There have been some exes who I thought I would never get over.
It actually seemed impossible at times.
You know how it goes: the weeks (and months) after a break-up when you can’t see the other person’s picture, avoid their neighbourhood at all costs, steer clear of their hangouts, and the thought of them with someone else literally makes you both want to vomit and punch a pillow.
We’ve all been there – even if it was just once back in university.
Break-ups are damn hard. For some, they can feel as soul crushing as a death in the family. The sudden removal of a former lover and partner from your life can come with a grief that’s only heightened by accompanying feelings of disappointment, failure, and a laundry list of “what ifs.”
“Focus on yourself,” your mom will tell you. “Don’t look at their Instagram,” your friends will chime in. And you’d probably offer the same advice to them. But everyone knows that in matters of the heart, we’re all the biggest hypocrites who can’t practice what we preach (especially when it comes to relationships of the super passionate variety).
You can try to get over it; you can read every relationship article known to humanity. You can download a dating app and go on a different date each day. You can write down every single one of their faults and replay every time they acted like an asshole in your mind.
But everyone knows that doesn’t help.
You remain fixated on the good times, the potential and the decreasingly viable option of getting back together.
Nothing will help until you get over it on your own sweet time. You can’t force it. And it sucks. It can take you out of the game for months; passing up dates with people who could actually work with you just so you can wallow in your own private pit of despair.
But the thing is, there comes a point when you seemingly magically snap out of it, sometimes without even realizing it at all.
And when that realization hits, it’s one of the best feelings in the world (almost as good as falling in love with them in the first place). In fact, you may even realize that “falling in love” was really being caught up in lust and that your broken heart was actually a figment of your imagination and a broken ego rather than a reality.
Either way, once the switch flips, you’re all good.
When I say “the switch,” I am referring to that moment of clarity when you remarkably realize you’re over it, a phenomenon that will usually happen sooner than imagined, sometimes within weeks.
Sometimes, literally even overnight.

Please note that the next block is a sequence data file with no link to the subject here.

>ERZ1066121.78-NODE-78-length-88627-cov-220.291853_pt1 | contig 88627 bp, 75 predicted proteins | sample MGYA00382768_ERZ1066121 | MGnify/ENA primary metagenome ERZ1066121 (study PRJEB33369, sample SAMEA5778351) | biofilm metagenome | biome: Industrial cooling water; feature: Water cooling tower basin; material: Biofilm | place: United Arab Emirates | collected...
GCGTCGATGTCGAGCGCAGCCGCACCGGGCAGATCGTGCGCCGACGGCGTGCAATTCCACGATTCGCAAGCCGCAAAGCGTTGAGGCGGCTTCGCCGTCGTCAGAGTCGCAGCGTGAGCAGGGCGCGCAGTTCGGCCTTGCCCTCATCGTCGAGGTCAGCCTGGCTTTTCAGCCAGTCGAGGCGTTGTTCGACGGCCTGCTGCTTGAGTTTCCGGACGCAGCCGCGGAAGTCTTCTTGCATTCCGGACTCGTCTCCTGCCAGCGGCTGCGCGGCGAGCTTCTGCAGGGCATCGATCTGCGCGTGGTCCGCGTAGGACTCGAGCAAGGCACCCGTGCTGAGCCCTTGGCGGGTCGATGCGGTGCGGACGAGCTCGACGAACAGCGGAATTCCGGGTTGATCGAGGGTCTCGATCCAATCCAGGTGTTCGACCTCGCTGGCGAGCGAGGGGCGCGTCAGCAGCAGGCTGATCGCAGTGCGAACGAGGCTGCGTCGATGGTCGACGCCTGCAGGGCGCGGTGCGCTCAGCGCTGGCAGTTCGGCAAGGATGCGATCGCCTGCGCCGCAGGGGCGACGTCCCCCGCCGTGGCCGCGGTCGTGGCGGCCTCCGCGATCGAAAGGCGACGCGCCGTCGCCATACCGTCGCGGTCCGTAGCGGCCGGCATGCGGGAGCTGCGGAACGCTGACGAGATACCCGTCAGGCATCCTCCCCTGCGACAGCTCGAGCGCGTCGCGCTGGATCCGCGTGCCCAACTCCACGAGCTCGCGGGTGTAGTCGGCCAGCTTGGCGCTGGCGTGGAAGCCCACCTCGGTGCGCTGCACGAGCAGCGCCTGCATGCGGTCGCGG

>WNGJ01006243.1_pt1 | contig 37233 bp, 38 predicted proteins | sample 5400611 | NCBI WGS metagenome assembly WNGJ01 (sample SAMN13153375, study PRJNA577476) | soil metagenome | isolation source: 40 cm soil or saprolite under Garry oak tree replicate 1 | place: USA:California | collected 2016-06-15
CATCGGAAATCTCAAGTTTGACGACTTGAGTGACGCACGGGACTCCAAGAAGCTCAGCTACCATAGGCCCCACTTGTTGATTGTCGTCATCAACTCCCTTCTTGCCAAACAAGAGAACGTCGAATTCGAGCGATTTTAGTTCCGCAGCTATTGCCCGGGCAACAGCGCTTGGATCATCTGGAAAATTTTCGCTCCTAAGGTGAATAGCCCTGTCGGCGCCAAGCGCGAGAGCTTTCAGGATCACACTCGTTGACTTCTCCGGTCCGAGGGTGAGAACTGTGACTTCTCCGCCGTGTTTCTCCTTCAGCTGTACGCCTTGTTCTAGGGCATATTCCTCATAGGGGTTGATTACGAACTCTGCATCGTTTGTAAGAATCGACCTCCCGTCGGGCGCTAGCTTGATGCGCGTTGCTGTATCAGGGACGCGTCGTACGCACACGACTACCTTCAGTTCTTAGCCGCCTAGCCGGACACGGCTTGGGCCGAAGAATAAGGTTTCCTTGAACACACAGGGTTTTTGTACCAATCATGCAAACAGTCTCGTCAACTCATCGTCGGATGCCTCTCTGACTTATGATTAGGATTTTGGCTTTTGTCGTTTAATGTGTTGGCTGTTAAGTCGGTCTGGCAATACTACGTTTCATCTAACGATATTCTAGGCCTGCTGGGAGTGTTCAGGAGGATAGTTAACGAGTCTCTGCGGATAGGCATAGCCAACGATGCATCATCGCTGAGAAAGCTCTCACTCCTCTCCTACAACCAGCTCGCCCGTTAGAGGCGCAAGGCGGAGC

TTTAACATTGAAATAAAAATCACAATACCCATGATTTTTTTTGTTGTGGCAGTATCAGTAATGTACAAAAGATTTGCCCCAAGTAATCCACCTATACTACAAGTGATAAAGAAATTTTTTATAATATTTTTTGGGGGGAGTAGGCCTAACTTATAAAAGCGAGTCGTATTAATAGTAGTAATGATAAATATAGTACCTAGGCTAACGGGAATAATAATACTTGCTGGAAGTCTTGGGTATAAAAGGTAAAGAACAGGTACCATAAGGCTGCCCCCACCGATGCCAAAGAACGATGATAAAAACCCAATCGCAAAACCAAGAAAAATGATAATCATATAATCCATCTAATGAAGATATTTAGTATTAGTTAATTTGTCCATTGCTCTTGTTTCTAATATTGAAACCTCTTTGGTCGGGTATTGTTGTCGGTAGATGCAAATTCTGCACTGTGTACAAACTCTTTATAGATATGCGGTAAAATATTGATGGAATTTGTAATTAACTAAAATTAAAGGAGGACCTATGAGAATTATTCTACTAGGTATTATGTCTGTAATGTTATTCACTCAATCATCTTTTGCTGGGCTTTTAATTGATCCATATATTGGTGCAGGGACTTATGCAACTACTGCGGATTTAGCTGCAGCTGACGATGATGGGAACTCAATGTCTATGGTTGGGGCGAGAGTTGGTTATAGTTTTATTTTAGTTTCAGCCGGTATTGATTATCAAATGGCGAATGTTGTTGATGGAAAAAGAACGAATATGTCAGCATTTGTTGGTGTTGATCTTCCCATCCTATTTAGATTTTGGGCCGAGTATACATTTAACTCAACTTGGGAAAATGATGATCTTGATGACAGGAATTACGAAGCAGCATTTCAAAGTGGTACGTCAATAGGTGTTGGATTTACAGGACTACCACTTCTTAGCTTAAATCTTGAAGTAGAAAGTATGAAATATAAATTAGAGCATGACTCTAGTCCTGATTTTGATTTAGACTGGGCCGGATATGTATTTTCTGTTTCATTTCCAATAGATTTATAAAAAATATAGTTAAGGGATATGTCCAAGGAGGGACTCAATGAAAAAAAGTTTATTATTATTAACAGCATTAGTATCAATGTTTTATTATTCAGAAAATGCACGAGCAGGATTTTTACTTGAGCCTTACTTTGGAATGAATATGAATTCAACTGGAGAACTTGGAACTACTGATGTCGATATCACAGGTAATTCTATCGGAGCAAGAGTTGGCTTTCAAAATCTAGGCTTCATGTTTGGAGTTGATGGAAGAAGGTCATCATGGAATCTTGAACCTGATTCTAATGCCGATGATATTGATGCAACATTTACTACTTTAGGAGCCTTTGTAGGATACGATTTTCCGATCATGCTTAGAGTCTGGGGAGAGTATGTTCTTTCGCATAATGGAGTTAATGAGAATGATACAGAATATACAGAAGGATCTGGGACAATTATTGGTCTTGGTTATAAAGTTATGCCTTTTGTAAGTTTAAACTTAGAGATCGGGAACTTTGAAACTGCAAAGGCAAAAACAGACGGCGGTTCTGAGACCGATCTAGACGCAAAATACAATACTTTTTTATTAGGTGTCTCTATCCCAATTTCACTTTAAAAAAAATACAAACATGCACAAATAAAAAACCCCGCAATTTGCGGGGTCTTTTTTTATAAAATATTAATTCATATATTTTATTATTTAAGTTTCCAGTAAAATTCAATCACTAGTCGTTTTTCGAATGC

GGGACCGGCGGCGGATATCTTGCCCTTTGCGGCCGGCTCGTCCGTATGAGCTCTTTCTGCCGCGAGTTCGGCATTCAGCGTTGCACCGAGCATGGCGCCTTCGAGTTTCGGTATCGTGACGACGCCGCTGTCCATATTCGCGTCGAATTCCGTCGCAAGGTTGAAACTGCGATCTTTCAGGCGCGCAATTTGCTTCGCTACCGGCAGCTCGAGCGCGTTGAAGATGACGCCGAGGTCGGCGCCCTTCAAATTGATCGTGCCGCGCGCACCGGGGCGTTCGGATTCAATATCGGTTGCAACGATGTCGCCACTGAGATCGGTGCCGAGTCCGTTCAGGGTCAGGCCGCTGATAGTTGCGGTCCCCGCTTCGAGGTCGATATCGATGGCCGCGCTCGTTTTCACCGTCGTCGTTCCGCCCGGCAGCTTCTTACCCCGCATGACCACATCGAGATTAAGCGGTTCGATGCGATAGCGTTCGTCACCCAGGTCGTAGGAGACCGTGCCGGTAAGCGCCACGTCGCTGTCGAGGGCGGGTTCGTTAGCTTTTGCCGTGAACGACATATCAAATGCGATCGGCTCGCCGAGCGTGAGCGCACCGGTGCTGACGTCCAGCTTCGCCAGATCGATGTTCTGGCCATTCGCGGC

The flipping of the switch is the true sign that your heart has managed to repair itself (if it was even broken in the first place), as you “see the light” and realize how right your friends were, along with all the shortcomings of your heartbreaker and the relationship.
You can look at pictures of them and literally feel no pain. Hell, you can see pictures of them and a new lover and feel no pain. You no longer have that rawness in your heart that was weighing you down and killing your vibe (even if it was glaringly present in your life just weeks before).
The thing is, only when this happens can you truly move on with someone else (and frankly, with your life in general).
But here’s another thing: just because the flip has switched doesn’t mean you should invite the other person back into your life, no matter how sure you are that switch won’t flip back on. Seriously – be smarter than I was.
This is especially the case if it’s only been a few months since the breakup.
The problem with the flipping of the switch is that if you meet up with the person before either of you have fully moved on with new people, you could end up right back where you were before.
Though you’ve done all the work in assessing what went wrong and why you two aren’t compatible, it’s easy to remember the reasons why you fell for them in the first place.
Remember, like a drug addiction, it’s easier than you’d think to have relapses when it comes to matters of the heart and certain people.
Unless you broke up for purely circumstantial reasons (i.e. the other person was transferred abroad for work), it will rarely work the second time around.
Instead, focus on the future and celebrate that “switch” over drinks with friends, as you celebrate the new connections that await in your future.